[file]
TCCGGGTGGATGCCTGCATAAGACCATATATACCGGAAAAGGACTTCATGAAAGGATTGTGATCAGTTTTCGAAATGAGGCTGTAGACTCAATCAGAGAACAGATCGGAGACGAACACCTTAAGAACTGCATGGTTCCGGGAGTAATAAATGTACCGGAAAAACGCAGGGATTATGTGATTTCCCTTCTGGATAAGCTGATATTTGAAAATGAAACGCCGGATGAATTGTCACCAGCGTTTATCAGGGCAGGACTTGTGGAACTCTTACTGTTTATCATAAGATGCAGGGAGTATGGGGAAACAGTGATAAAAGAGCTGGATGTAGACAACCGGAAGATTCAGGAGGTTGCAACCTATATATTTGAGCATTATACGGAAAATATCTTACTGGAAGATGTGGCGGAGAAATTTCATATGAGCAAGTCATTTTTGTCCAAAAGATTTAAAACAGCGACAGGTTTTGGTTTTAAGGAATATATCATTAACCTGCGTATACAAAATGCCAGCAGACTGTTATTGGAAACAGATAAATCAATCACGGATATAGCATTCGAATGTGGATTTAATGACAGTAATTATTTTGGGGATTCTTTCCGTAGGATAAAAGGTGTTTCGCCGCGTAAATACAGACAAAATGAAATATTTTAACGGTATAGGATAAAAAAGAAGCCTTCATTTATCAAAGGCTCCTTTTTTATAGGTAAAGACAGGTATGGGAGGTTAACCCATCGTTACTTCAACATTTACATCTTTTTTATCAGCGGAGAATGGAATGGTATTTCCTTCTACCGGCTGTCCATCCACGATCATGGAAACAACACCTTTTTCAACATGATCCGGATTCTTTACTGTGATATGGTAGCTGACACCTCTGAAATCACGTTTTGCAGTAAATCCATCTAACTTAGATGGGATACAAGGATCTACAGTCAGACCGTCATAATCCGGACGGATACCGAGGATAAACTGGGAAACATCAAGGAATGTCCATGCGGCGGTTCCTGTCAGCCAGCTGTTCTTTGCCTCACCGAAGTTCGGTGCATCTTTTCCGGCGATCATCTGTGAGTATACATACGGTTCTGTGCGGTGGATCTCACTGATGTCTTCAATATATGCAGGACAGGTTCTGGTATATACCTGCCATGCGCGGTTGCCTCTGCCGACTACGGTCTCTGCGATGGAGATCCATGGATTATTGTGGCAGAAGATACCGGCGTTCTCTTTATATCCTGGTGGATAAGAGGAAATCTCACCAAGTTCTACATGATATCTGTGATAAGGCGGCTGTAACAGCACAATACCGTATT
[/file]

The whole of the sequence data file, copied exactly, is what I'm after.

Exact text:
TCCGGGTGGATGCCTGCATAAGACCATATATACCGGAAAAGGACTTCATGAAAGGATTGTGATCAGTTTTCGAAATGAGGCTGTAGACTCAATCAGAGAACAGATCGGAGACGAACACCTTAAGAACTGCATGGTTCCGGGAGTAATAAATGTACCGGAAAAACGCAGGGATTATGTGATTTCCCTTCTGGATAAGCTGATATTTGAAAATGAAACGCCGGATGAATTGTCACCAGCGTTTATCAGGGCAGGACTTGTGGAACTCTTACTGTTTATCATAAGATGCAGGGAGTATGGGGAAACAGTGATAAAAGAGCTGGATGTAGACAACCGGAAGATTCAGGAGGTTGCAACCTATATATTTGAGCATTATACGGAAAATATCTTACTGGAAGATGTGGCGGAGAAATTTCATATGAGCAAGTCATTTTTGTCCAAAAGATTTAAAACAGCGACAGGTTTTGGTTTTAAGGAATATATCATTAACCTGCGTATACAAAATGCCAGCAGACTGTTATTGGAAACAGATAAATCAATCACGGATATAGCATTCGAATGTGGATTTAATGACAGTAATTATTTTGGGGATTCTTTCCGTAGGATAAAAGGTGTTTCGCCGCGTAAATACAGACAAAATGAAATATTTTAACGGTATAGGATAAAAAAGAAGCCTTCATTTATCAAAGGCTCCTTTTTTATAGGTAAAGACAGGTATGGGAGGTTAACCCATCGTTACTTCAACATTTACATCTTTTTTATCAGCGGAGAATGGAATGGTATTTCCTTCTACCGGCTGTCCATCCACGATCATGGAAACAACACCTTTTTCAACATGATCCGGATTCTTTACTGTGATATGGTAGCTGACACCTCTGAAATCACGTTTTGCAGTAAATCCATCTAACTTAGATGGGATACAAGGATCTACAGTCAGACCGTCATAATCCGGACGGATACCGAGGATAAACTGGGAAACATCAAGGAATGTCCATGCGGCGGTTCCTGTCAGCCAGCTGTTCTTTGCCTCACCGAAGTTCGGTGCATCTTTTCCGGCGATCATCTGTGAGTATACATACGGTTCTGTGCGGTGGATCTCACTGATGTCTTCAATATATGCAGGACAGGTTCTGGTATATACCTGCCATGCGCGGTTGCCTCTGCCGACTACGGTCTCTGCGATGGAGATCCATGGATTATTGTGGCAGAAGATACCGGCGTTCTCTTTATATCCTGGTGGATAAGAGGAAATCTCACCAAGTTCTACATGATATCTGTGATAAGGCGGCTGTAACAGCACAATACCGTATT